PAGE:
Prefab Sprout

Let's Change the World with Music

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From Prefab Sprout's early-'80s singles up through their often brilliant but much maligned album The Gunman and Other Stories in 2001, Paddy McAloon has written some of the finest pop tunes you're likely to hear in your lifetime. Comparisons have been made with Cole Porter, Lennon/McCartney, Brian Wilson, Stephen Sondheim, Jimmy Webb, Elvis Costello, and many others, but he remains a truly original and gifted singer and songwriter. While Prefab Sprout could never be called prolific in terms of physical album releases, McAloon has continued to write and demo material throughout the band's 20-plus-year career. In recent years McAloon has dealt with a series of health issues that have left hiim virtually unable to carry on as a recording artist. Thankfully, he continues to write songs that can be sung by other vocalists, and perhaps one day he will be able to grace listeners with his own voice again. Until then, listeners will fortunately be graced with previously unreleased Prefab Sprout music, such as Let's Change the World with Music, the often rumored 1992 follow-up to the Sprouts' Jordan: The Comeback album. While the album was never actually completed by the band, McAloon's fully formed demo is not just a hint of "what might have been": it's one of the most consistent albums of the band's career. Let's Change the World with Music is a loose concept album that is based around the intense, oftentimes religious, joy of music and the gift it brings to those who allow it to overcome and overwhelm them. While McAloon is not a Bible-thumping evangelist, he uses religious imagery to describe the magical power of music and how it can literally change the world. Those who choose to push music to the background in their lives may not understand where McAloon is coming from, but for those who have lived and breathed music since their early days, Let's Change the World with Music is a revelation (pun intended).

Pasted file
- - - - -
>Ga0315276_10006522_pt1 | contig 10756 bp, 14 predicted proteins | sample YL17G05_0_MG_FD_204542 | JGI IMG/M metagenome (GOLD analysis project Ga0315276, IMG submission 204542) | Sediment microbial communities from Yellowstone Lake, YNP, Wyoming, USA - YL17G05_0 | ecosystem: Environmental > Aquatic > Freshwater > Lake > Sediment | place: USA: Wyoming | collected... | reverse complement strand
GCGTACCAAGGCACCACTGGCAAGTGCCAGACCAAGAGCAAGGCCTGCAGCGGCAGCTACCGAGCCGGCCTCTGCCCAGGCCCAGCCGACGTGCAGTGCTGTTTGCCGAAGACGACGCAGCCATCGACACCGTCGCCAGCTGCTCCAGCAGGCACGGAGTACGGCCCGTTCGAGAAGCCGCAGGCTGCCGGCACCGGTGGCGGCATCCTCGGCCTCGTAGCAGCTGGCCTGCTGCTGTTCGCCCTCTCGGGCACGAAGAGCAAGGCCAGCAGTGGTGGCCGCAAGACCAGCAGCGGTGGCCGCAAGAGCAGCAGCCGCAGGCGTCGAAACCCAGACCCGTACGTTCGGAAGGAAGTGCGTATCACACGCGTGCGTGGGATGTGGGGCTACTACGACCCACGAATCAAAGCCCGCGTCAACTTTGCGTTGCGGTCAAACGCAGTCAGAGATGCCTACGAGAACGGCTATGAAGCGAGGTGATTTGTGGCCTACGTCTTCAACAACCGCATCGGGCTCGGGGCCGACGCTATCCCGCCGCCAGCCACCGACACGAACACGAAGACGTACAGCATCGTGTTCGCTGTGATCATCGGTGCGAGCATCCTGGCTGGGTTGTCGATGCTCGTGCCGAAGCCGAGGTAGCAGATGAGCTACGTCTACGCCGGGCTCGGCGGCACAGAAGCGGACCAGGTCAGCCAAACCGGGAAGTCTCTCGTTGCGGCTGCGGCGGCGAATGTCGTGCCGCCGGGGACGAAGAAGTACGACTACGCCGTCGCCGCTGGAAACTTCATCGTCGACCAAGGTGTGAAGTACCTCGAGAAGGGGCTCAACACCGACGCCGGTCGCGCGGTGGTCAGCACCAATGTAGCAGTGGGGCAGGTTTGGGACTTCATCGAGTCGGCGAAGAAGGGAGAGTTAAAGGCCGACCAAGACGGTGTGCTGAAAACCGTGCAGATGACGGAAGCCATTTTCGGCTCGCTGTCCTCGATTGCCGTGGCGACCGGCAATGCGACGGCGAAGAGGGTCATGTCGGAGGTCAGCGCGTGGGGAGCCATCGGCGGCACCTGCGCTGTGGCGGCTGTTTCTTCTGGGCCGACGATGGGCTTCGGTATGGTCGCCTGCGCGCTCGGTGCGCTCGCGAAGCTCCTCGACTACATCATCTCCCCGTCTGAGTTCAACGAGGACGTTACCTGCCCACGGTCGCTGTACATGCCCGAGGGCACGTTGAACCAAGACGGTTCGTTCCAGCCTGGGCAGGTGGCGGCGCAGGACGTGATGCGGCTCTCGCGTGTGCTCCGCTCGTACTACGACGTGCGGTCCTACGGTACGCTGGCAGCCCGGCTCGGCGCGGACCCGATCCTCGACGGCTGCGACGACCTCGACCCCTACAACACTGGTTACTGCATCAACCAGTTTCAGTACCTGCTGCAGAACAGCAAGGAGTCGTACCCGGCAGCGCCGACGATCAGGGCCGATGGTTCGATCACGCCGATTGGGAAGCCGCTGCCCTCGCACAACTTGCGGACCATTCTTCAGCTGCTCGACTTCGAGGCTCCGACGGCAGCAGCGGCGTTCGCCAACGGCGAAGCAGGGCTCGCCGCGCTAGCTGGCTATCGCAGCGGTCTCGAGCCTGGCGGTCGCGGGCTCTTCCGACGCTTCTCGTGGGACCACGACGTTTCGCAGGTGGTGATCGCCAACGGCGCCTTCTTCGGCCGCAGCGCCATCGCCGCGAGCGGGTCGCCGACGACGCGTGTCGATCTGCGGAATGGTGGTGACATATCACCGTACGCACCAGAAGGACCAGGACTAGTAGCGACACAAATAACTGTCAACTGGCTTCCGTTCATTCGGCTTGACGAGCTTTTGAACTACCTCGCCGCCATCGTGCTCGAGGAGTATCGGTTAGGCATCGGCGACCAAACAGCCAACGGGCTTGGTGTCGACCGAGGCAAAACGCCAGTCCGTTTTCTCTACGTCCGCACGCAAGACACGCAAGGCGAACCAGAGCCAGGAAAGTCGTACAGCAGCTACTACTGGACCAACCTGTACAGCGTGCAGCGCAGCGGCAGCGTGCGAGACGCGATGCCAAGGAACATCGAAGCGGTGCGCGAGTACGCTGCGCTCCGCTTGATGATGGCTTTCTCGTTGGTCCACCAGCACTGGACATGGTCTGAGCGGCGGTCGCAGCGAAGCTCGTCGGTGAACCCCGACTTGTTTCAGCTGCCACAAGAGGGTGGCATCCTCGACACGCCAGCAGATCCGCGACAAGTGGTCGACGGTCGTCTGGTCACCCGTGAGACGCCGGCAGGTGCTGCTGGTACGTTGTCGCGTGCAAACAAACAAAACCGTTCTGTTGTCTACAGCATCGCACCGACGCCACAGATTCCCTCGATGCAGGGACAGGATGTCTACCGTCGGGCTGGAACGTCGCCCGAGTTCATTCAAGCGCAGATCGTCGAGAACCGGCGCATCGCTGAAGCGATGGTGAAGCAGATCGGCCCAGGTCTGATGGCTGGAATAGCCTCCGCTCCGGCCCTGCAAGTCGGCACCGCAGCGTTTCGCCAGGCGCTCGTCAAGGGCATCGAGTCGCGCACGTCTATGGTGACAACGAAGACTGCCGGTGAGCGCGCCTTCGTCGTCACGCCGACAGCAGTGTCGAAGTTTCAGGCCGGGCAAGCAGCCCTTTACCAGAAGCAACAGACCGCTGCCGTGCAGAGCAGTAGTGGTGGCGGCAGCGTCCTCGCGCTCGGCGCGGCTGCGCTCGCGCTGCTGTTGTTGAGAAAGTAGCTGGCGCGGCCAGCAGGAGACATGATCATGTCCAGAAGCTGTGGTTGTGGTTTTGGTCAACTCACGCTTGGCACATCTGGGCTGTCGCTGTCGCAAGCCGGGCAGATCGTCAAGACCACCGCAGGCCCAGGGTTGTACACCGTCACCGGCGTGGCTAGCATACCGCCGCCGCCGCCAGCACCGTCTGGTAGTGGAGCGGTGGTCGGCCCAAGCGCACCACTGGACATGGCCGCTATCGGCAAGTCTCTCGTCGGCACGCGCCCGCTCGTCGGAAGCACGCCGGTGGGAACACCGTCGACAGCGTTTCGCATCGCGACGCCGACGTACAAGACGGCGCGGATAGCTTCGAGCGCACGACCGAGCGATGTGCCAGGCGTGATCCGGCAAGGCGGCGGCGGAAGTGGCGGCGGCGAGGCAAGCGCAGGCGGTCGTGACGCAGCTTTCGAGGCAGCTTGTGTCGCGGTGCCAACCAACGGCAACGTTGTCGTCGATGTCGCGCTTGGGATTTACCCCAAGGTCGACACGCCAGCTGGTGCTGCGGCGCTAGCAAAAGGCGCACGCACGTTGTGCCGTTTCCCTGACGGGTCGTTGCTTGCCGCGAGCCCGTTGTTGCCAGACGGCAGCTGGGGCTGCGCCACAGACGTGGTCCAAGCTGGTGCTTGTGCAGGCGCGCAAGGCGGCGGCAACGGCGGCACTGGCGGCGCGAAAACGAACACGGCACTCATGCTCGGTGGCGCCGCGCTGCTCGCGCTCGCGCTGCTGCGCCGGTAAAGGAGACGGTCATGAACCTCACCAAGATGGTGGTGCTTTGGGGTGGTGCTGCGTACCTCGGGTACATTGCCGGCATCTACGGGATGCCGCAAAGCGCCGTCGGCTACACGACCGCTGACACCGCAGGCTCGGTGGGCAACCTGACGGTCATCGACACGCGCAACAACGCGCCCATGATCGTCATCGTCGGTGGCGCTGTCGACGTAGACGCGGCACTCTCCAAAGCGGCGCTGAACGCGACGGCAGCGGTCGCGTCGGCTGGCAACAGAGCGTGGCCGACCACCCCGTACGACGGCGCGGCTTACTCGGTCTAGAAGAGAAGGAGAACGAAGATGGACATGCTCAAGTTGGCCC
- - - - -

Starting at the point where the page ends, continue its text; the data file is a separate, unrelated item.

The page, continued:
From the intro of the leadoff track, "Let There Be Music," it is immediately obvious that this will be a different Prefab experience to what most fans are used to. In the past (especially on Jordan: The Comeback), the band used keyboards to add depth and atmosphere to its tracks, but Let's Change the World is a different ball of wax: it is all keyboards. As stated previously, this is McAloon's demo version of his musical vision and does not feature backing vocalist Wendy Smith or brother Martin...or anyone else for that matter. And to be honest, even without the other bandmembers, it's an absolute joy to listen to. Would it have sounded better with real strings, real drums, guitars, and proper production from someone like Thomas Dolby? It's really hard to tell, since the album is a nearly perfect collection of songs celebrating the glory of music, becoming a glorious piece of music in the process. Some of the lyrics on the album may seem a bit twee and trite on the surface (particularly on "Music Is a Princess"), but in the context of the album, they become touching and heartwarming. Like all Prefab albums, there are moments of absolute joy on display mixed with an equal amount of bittersweet and touching songs that reach right down and stir your soul. Highlights include "Ride," "Earth, the Story So Far," "Last of the Great Romantics," "Angel of Love," and the title track. For the uninitiated, the Prefab Sprout albums to investigate first would certainly be Steve McQueen and Jordan: The Comeback, but Let's Change the World with Music isn't far behind. It is a beautiful, joyful, and unpretentious musical love letter written to and about this life-changing force called music.

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